Lilly Tomlin once said, “… marijuana makes us more creative than we really are,” and nothing is more evident than the repurposing of items into smoking tools. The most impressive was found at an event in California, where an innovative man turned a guitar into a vaporizer unit for those on-stage urges when you just can’t wait to medicate.
The first time bongs came into my radar was when Tommy Chong infamously had his image on one, landing the beloved comic in prison. Ancient history now, but oh the irony. Kudos to Tommy for hanging in there and being one of the most outspoken celebrities in the space.
Admitting here, the first time I ever took a hit off a bong wasn’t until I was in my late 40s, after arriving in Humboldt County to work in media. The bong was huge and difficult to hit from – though my male friends had no troubles.
The male-dominated cannabis industry included man-sized smoking implements, and it would take the females in the industry to step up and demand lady-sized tools.
I remember seeing the first bejeweled bong for women at a cannabis event in San Francisco and it was lovely and inspiring. The ladies had made it to the table and we had our own bling to partake from.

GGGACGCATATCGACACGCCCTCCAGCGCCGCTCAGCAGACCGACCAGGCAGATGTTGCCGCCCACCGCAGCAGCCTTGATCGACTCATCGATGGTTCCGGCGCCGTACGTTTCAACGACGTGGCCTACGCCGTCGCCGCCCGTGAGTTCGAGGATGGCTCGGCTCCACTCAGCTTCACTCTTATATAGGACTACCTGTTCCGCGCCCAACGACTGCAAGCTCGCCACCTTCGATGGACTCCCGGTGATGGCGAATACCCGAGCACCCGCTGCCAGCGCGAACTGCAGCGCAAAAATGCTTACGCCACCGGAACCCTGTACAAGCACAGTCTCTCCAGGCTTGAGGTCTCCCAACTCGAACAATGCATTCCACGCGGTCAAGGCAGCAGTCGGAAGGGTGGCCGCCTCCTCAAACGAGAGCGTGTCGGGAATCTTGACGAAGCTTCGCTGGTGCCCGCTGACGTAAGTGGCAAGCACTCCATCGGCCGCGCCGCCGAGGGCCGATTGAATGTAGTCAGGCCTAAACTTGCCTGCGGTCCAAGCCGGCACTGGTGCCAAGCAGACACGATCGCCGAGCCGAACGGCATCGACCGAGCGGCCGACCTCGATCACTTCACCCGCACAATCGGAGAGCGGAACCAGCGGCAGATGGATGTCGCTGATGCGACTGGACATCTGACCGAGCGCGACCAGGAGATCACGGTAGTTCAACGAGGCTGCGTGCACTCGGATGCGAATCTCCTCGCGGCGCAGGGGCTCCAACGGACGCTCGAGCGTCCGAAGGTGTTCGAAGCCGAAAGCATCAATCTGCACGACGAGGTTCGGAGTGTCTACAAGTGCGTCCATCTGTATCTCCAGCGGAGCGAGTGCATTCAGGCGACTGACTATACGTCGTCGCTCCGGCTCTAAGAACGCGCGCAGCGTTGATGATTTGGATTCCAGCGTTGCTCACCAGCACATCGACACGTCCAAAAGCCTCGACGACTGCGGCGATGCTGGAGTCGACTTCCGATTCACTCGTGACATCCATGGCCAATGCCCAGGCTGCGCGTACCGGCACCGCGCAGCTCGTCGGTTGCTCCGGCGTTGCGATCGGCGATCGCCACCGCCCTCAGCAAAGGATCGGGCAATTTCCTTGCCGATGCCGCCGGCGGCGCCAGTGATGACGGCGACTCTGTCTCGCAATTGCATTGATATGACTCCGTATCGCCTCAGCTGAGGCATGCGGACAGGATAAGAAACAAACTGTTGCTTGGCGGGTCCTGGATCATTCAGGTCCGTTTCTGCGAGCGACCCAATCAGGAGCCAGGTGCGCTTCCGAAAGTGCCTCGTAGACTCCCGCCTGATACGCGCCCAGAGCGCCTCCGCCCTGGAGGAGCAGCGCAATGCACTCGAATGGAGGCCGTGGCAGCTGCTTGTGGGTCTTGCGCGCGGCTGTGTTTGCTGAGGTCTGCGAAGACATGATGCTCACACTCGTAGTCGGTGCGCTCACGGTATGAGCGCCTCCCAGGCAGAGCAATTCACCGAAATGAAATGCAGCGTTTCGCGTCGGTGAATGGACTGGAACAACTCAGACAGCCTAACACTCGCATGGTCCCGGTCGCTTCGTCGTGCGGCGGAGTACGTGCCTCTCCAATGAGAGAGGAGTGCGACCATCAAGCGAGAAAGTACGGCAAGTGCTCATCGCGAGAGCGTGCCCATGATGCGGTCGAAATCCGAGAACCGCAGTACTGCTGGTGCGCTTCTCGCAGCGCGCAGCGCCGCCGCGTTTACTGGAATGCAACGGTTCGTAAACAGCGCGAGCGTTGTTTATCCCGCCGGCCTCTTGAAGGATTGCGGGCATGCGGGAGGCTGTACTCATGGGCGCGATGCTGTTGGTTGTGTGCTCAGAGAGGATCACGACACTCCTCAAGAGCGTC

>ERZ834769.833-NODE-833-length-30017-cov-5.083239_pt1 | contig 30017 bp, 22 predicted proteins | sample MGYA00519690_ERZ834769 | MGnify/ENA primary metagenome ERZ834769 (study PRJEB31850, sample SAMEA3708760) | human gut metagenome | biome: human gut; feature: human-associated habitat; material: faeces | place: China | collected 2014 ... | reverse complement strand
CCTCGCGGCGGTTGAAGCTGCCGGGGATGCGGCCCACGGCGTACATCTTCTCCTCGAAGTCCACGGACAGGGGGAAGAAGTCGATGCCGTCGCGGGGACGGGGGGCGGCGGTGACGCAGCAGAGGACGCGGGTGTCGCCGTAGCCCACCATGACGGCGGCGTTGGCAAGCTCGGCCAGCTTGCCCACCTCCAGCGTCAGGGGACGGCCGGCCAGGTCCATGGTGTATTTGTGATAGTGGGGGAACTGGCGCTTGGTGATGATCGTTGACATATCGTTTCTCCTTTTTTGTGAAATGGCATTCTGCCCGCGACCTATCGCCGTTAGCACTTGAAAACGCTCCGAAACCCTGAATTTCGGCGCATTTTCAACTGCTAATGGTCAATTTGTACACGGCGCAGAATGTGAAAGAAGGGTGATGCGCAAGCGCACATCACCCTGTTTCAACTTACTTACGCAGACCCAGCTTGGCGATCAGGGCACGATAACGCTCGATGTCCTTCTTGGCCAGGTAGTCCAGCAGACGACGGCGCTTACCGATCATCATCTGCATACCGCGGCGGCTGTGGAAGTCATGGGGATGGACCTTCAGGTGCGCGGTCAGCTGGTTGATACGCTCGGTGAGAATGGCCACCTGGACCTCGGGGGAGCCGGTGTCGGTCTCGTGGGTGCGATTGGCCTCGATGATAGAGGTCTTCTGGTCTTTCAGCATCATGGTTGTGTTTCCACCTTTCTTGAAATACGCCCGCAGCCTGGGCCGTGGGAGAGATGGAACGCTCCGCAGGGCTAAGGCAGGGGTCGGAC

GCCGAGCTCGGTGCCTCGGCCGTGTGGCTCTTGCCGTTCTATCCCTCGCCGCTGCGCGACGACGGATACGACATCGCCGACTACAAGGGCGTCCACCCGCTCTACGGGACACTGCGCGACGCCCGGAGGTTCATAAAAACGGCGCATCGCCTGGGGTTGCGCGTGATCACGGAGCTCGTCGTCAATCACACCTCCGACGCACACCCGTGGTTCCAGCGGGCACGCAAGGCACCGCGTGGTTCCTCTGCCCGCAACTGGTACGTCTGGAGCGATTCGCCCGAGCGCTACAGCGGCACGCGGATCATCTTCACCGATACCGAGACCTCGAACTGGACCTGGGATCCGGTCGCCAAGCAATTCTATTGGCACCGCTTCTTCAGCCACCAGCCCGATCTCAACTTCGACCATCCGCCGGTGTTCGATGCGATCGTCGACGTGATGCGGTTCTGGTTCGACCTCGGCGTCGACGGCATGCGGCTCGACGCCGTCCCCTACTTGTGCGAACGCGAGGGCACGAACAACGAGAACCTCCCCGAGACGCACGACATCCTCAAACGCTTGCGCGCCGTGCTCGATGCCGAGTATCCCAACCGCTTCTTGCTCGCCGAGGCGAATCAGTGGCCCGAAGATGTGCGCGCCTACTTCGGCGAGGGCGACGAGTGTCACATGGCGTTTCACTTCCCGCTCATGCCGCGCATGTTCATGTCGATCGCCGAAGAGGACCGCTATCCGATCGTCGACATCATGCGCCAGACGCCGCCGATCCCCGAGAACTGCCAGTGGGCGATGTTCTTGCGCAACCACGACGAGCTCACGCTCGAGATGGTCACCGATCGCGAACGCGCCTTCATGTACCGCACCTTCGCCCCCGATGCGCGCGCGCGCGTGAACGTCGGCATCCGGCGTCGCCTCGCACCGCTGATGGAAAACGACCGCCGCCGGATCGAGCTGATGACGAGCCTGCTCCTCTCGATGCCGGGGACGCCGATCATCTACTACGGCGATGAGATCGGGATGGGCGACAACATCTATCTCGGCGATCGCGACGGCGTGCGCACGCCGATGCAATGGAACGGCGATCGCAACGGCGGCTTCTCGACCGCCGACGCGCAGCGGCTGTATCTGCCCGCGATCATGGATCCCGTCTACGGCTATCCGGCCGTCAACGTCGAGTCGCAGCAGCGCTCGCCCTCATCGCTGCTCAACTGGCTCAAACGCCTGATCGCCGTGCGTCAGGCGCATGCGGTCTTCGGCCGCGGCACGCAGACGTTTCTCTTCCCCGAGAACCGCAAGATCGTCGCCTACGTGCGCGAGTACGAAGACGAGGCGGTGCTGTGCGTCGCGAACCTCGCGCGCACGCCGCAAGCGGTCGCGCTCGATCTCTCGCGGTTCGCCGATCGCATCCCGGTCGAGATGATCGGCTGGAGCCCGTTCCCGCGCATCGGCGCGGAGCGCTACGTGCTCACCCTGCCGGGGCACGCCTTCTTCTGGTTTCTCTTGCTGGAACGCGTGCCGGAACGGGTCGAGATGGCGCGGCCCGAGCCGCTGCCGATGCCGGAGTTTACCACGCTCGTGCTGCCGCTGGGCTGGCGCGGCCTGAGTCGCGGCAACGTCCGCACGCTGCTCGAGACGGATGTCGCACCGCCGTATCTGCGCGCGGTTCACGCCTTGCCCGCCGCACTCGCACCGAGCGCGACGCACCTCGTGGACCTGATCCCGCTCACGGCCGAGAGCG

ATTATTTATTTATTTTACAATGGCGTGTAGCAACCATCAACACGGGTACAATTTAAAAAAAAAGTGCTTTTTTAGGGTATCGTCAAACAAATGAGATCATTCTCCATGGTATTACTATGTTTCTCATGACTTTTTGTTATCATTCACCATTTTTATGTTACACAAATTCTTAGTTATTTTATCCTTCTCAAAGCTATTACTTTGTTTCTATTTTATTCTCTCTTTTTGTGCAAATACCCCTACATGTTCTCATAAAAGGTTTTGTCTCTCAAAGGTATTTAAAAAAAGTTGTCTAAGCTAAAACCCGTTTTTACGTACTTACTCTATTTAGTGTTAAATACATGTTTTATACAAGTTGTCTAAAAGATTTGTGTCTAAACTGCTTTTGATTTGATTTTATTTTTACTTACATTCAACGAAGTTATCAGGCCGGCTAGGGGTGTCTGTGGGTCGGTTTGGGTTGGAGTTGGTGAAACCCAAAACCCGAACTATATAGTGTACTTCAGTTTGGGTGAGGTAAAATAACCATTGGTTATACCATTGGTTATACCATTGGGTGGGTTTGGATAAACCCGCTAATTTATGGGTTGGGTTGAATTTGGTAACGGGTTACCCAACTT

My first lady-sized bong came to me from Jane West of Jane West, Inc. The first from her lifestyle line, it’s a cobalt blue piece that fits perfectly into my feminine hand.
The second bong received with a female touch was from My Bud Vase, fashioned from an actual flower bud vase. It too fits in your hand perfectly, and comes with a forever flower, allowing you to keep it on the table as you would a vase – with no need to hide it away.
While covering the Seattle Hemp Fest, a carburetor pipe fashioned from bamboo caught my eye and is also a favorite hitting machine. It’s also nostalgic, as I remember bamboo bongs being brought over to the mainland in the 70s from Hawaii – with a friend telling me of his own stories of smuggling them to the mainland in a suitcase – long before airport security and bag checks.
Concentrates in all shapes and forms now line dispensary shelves. If someone would have told me I’d be sipping a pen with liquid weed in public, I might have thought they were reading from a Sci-fi novel, but here we are.